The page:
The brief that Moore received for Outcast was certainly a challenging one. While using red book audio would allow the music to shine in all its fully orchestrated glory, it posed technological issues. How to make the music progress in tune with the player’s actions if the laser takes too long to move seamlessly from one composition to the next? On an artistic level, Outcast’s creators had high demands as well – each location was to be scored with a composition running for about seven minutes, non-looped. In 1999, that sort of running time was more or less unheard of for level themes and is unusual even today (interestingly enough, one of the few game scores to rival the breadth of Outcast’s compositions was also performed by the Moscow Symphony Orchestra: Age of Pirates: Caribbean Tales).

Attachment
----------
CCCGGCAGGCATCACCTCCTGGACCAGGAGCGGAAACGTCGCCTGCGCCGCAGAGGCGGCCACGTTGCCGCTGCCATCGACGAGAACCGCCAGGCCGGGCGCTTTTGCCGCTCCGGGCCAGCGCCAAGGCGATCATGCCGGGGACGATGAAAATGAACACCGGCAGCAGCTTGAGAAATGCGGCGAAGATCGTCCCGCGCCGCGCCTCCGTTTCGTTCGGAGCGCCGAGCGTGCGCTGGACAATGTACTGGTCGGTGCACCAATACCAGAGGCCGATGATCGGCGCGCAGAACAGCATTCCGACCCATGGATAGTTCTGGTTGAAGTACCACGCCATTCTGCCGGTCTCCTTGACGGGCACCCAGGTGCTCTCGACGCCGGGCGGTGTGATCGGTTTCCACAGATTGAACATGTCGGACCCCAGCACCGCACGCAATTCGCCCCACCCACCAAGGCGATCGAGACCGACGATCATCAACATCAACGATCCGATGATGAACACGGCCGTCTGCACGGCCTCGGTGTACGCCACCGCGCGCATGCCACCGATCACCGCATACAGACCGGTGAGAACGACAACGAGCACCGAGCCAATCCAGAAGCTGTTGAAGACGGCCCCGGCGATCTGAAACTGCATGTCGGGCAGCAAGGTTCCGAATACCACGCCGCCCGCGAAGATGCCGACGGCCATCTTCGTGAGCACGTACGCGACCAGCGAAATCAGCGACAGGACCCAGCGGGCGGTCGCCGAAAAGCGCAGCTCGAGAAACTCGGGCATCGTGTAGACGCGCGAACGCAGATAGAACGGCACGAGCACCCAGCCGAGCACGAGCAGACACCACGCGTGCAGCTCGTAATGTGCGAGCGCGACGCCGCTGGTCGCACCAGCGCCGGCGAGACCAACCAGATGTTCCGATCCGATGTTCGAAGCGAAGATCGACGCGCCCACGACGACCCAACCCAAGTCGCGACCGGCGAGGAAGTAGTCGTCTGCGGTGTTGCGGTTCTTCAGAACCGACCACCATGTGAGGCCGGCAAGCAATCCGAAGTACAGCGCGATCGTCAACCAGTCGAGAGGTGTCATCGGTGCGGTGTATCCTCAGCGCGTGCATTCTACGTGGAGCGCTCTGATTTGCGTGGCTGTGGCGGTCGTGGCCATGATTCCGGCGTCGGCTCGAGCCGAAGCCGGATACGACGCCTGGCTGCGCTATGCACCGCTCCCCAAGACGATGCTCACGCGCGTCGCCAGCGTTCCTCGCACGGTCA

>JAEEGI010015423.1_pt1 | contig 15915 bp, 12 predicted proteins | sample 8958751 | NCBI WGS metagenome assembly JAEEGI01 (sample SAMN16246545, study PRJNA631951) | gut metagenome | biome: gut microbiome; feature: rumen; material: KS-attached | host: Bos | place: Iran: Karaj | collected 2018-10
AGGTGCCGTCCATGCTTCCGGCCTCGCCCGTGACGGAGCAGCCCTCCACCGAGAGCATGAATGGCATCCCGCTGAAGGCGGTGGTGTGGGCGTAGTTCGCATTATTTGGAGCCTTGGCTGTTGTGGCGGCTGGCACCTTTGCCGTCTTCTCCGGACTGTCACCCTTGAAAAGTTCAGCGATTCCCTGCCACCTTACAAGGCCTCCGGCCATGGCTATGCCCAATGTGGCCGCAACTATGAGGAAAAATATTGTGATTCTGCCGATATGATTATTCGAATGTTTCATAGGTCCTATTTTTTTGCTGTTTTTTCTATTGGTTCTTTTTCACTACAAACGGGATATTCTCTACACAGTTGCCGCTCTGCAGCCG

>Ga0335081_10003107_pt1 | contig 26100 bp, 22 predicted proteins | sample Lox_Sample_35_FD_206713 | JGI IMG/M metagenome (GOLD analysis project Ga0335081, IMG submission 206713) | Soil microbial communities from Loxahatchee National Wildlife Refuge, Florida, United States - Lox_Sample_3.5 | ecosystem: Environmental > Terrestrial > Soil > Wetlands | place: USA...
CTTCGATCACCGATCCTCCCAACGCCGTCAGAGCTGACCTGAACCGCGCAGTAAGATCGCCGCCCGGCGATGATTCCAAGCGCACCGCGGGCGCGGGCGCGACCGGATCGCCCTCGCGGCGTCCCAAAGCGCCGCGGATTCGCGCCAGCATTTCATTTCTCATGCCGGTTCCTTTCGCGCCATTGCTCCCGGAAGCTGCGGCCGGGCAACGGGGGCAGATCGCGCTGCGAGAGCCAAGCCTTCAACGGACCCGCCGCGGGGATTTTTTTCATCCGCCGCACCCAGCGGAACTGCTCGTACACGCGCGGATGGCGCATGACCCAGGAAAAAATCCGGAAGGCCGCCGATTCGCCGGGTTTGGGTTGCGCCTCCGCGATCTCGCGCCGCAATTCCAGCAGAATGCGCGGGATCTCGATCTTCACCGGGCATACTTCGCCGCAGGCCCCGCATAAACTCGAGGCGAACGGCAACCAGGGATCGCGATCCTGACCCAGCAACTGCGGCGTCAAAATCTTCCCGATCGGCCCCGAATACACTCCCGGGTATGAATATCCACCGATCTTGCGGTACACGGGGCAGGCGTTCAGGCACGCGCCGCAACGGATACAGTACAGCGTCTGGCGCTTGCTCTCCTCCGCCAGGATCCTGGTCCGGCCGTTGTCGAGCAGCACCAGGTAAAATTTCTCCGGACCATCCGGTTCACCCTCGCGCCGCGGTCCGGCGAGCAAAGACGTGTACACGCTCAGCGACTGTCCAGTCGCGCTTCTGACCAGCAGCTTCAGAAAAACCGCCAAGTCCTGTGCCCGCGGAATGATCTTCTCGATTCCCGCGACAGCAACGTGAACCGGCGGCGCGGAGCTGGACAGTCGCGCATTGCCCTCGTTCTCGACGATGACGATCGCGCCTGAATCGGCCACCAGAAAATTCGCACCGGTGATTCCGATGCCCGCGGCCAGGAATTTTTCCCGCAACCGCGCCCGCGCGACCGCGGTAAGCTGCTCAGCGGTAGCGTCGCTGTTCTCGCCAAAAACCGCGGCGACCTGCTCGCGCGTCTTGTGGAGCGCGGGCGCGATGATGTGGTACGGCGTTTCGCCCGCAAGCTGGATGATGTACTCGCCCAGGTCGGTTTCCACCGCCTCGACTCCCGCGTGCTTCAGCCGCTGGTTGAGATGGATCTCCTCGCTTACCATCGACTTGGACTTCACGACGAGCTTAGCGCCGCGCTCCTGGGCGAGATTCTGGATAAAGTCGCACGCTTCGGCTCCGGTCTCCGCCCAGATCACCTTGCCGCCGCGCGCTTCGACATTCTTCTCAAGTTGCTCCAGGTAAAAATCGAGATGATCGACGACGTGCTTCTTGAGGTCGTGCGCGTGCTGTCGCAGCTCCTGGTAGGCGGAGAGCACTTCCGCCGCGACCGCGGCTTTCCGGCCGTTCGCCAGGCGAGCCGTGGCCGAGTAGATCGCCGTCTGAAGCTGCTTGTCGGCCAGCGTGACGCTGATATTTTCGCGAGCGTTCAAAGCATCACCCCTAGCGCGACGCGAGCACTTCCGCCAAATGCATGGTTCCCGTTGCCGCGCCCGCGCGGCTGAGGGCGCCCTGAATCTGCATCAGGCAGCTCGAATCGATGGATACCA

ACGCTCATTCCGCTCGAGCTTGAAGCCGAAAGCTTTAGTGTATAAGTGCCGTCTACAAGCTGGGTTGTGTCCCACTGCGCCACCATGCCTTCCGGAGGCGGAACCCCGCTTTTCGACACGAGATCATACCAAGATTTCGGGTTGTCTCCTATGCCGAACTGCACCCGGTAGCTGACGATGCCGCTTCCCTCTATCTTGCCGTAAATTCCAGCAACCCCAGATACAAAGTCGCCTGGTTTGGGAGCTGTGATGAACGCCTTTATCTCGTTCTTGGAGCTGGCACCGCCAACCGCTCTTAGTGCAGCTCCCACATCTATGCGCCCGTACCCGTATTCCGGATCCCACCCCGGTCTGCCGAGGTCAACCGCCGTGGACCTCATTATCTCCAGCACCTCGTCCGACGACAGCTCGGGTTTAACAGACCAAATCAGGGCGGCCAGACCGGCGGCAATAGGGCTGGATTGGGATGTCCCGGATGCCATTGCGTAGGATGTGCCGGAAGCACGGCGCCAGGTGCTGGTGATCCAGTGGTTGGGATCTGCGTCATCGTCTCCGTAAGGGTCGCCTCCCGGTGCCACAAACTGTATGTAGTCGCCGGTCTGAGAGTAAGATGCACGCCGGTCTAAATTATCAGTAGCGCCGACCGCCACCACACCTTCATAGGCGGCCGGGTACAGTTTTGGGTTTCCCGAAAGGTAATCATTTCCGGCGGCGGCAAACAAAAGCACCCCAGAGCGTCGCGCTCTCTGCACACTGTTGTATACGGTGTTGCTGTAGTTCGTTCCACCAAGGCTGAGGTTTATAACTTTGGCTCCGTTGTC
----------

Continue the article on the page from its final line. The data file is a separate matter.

Moore rose to the challenge in magnificent fashion, crafting what at its peak is the best live orchestral music written for a video game up to this point (even though as a whole, the Outcast soundtrack isn’t quite as consistently strong as Michael Giacchino’s Medal of Honor). As one might guess from the above, Outcast is best viewed as a hugely ambitious attempt at world-building – and Moore’s music fits right into this artistic scheme. At the heart of his score are indeed those monumental, long-spun pieces which paint the game’s locations with an elegance, sophistication and scale that is immensely impressive. Without having to strain for effect or constantly crank up the volume, the effect that Moore achieves is at times biblical, sometimes deeply intimate – always creating surroundings that are a marvel to behold.